How the Redesigned Duolingo Mascot Triggers User Behavior (and memes)

The developers at Duolingo know that when people stop using the app, it’s not because they’ve signed up for a language class and are learning elsewhere – it’s because they have stopped learning altogether. To protect against the high risk of distraction when it comes to using a mobile app, they have taken a creative strategy for staving off churn – sending emails of their adorable (and newly designed) mascot Duo the owl, crying in a pool of tears in your inbox and begging you to come back to your lessons. You won’t want to disappoint Duo.

And it’s more than just the emails where Duo shines. “The developers at Duolingo know this email campaign works, because they’ve A/B tested several iterations of the crying owl, down to how many teardrops he sheds. Today, the company is launching its biggest redesign in five years, and Duo is at the forefront. Now the owl’s illustration has been simplified to make it easier to animate, and he’s been given a wide array of expressive emotions in hopes that users will become more attached to the mascot. He’ll even cry animated tears in your inbox now. “It’s so sad and pathetic :(,” a Duolingo spokesperson told me.”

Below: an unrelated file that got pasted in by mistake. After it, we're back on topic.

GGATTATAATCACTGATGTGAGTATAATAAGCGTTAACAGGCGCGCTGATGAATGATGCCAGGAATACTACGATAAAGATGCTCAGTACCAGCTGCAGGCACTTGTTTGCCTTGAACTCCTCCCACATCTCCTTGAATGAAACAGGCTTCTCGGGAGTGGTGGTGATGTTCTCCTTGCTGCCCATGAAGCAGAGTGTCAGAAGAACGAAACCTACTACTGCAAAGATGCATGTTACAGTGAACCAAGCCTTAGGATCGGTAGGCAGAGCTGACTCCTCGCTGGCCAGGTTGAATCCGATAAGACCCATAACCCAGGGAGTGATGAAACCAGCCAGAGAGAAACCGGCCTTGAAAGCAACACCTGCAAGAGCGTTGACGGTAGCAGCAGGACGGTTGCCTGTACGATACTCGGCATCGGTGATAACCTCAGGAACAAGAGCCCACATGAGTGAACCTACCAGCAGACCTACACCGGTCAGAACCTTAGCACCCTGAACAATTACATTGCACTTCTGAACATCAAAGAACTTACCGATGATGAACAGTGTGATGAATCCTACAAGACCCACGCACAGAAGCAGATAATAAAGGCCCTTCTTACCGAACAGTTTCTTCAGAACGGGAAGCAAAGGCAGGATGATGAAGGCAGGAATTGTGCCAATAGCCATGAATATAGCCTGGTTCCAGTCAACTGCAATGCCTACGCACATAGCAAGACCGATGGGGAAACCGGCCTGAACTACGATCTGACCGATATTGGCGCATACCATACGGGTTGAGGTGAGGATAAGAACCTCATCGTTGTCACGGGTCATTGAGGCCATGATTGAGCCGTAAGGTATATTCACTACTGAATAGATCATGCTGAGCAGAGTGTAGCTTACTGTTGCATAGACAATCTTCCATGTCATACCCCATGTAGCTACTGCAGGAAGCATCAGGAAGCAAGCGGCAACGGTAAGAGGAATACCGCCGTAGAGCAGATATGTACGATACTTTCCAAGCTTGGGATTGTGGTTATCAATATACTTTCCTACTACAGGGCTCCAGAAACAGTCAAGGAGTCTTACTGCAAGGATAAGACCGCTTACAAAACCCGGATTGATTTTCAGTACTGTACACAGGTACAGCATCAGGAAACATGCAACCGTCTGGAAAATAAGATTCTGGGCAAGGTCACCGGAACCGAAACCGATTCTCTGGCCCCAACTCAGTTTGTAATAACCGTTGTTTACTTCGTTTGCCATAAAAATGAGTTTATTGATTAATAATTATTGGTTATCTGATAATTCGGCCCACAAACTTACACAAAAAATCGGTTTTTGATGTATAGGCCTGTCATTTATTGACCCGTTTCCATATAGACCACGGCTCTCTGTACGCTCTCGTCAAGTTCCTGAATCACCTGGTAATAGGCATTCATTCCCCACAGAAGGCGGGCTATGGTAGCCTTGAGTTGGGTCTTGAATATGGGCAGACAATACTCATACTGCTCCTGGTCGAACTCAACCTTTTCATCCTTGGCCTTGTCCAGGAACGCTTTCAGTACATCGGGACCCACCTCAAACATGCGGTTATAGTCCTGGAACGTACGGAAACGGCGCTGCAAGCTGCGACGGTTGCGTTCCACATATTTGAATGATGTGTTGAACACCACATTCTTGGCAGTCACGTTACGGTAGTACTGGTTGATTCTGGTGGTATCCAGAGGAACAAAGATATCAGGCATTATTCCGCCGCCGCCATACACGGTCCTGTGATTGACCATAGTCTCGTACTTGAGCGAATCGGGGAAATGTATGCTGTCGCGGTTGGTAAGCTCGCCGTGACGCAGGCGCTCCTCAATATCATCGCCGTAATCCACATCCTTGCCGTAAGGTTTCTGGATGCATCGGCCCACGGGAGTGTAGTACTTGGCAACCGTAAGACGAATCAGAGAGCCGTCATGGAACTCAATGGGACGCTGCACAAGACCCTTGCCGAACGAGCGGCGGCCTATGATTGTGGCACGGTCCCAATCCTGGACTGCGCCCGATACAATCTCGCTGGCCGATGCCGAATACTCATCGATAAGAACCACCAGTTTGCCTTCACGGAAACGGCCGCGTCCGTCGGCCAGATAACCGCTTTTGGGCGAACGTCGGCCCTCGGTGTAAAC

It’s more than an improved illustration or app reskin – it’s an entire approach to user behavior. As the app’s Mascot has developed, so has the overall design of the game itself and the tactics it uses to keep users engaged and learning. The subtle use of psychological triggers and gamification establishes an emotional connection with an otherwise innocuous mascot (most games have a mascot that players forge an emotional connection with; think: Mario – who emotes and responds to your progress and performance) and nudges and other tactics (e.g. Hot streaks) keep users incentivized to continue learning.


And so far their strategy seems to be working – the Duolingo bird has had a “profound effect” on people. Yes, there have been successful metrics reported back on app engagement, and the bird has also become a meme in its own right. “People have Photoshopped exaggerated e-mail blasts that could be mistaken for real ones, and the app has even been parodied in a Clickhole article titled, “Duolingo Is Reporting Any User Who Goes 10 Minutes Without Opening The Duolingo App As A Missing Person.”

^ one of the parody emails